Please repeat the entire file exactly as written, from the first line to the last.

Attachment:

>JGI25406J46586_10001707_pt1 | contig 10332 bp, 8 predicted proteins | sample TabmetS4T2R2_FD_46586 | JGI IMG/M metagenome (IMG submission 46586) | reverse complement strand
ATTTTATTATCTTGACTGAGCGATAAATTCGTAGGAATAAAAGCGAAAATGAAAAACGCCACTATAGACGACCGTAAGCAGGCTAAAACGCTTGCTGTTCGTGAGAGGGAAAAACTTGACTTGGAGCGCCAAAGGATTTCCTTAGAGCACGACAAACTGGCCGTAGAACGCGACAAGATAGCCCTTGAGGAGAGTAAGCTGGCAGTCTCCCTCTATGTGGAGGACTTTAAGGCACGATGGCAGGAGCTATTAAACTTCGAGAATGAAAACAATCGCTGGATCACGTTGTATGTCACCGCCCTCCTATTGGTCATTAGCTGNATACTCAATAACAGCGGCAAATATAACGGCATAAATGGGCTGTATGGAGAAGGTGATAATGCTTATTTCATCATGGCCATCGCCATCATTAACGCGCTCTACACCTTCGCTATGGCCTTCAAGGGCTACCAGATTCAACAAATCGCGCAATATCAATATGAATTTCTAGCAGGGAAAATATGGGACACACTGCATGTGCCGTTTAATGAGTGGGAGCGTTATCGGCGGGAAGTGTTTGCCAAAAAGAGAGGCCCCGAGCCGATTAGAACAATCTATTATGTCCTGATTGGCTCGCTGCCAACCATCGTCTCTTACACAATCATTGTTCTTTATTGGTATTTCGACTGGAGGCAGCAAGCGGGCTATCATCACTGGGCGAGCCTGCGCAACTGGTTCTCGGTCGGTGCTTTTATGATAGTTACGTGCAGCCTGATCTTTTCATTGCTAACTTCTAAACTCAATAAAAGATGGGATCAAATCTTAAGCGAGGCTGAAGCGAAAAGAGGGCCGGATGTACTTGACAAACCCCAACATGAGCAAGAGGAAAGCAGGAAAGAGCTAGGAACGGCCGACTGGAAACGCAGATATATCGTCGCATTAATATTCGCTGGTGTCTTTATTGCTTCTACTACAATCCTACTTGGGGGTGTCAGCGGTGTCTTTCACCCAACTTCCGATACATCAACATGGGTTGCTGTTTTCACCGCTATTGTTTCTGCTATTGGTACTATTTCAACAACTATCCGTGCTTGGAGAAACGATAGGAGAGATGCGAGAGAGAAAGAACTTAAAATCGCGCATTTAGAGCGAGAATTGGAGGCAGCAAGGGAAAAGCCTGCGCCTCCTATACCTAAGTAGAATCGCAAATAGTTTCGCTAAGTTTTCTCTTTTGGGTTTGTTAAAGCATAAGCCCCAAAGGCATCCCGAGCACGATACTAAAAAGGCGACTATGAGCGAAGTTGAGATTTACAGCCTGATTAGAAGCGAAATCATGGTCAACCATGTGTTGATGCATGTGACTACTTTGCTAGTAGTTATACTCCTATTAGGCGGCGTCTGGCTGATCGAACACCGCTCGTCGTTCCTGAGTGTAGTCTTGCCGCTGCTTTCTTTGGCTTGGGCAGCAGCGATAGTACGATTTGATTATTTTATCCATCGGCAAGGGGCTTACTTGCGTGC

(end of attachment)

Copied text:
>JGI25406J46586_10001707_pt1 | contig 10332 bp, 8 predicted proteins | sample TabmetS4T2R2_FD_46586 | JGI IMG/M metagenome (IMG submission 46586) | reverse complement strand
ATTTTATTATCTTGACTGAGCGATAAATTCGTAGGAATAAAAGCGAAAATGAAAAACGCCACTATAGACGACCGTAAGCAGGCTAAAACGCTTGCTGTTCGTGAGAGGGAAAAACTTGACTTGGAGCGCCAAAGGATTTCCTTAGAGCACGACAAACTGGCCGTAGAACGCGACAAGATAGCCCTTGAGGAGAGTAAGCTGGCAGTCTCCCTCTATGTGGAGGACTTTAAGGCACGATGGCAGGAGCTATTAAACTTCGAGAATGAAAACAATCGCTGGATCACGTTGTATGTCACCGCCCTCCTATTGGTCATTAGCTGNATACTCAATAACAGCGGCAAATATAACGGCATAAATGGGCTGTATGGAGAAGGTGATAATGCTTATTTCATCATGGCCATCGCCATCATTAACGCGCTCTACACCTTCGCTATGGCCTTCAAGGGCTACCAGATTCAACAAATCGCGCAATATCAATATGAATTTCTAGCAGGGAAAATATGGGACACACTGCATGTGCCGTTTAATGAGTGGGAGCGTTATCGGCGGGAAGTGTTTGCCAAAAAGAGAGGCCCCGAGCCGATTAGAACAATCTATTATGTCCTGATTGGCTCGCTGCCAACCATCGTCTCTTACACAATCATTGTTCTTTATTGGTATTTCGACTGGAGGCAGCAAGCGGGCTATCATCACTGGGCGAGCCTGCGCAACTGGTTCTCGGTCGGTGCTTTTATGATAGTTACGTGCAGCCTGATCTTTTCATTGCTAACTTCTAAACTCAATAAAAGATGGGATCAAATCTTAAGCGAGGCTGAAGCGAAAAGAGGGCCGGATGTACTTGACAAACCCCAACATGAGCAAGAGGAAAGCAGGAAAGAGCTAGGAACGGCCGACTGGAAACGCAGATATATCGTCGCATTAATATTCGCTGGTGTCTTTATTGCTTCTACTACAATCCTACTTGGGGGTGTCAGCGGTGTCTTTCACCCAACTTCCGATACATCAACATGGGTTGCTGTTTTCACCGCTATTGTTTCTGCTATTGGTACTATTTCAACAACTATCCGTGCTTGGAGAAACGATAGGAGAGATGCGAGAGAGAAAGAACTTAAAATCGCGCATTTAGAGCGAGAATTGGAGGCAGCAAGGGAAAAGCCTGCGCCTCCTATACCTAAGTAGAATCGCAAATAGTTTCGCTAAGTTTTCTCTTTTGGGTTTGTTAAAGCATAAGCCCCAAAGGCATCCCGAGCACGATACTAAAAAGGCGACTATGAGCGAAGTTGAGATTTACAGCCTGATTAGAAGCGAAATCATGGTCAACCATGTGTTGATGCATGTGACTACTTTGCTAGTAGTTATACTCCTATTAGGCGGCGTCTGGCTGATCGAACACCGCTCGTCGTTCCTGAGTGTAGTCTTGCCGCTGCTTTCTTTGGCTTGGGCAGCAGCGATAGTACGATTTGATTATTTTATCCATCGGCAAGGGGCTTACTTGCGTGC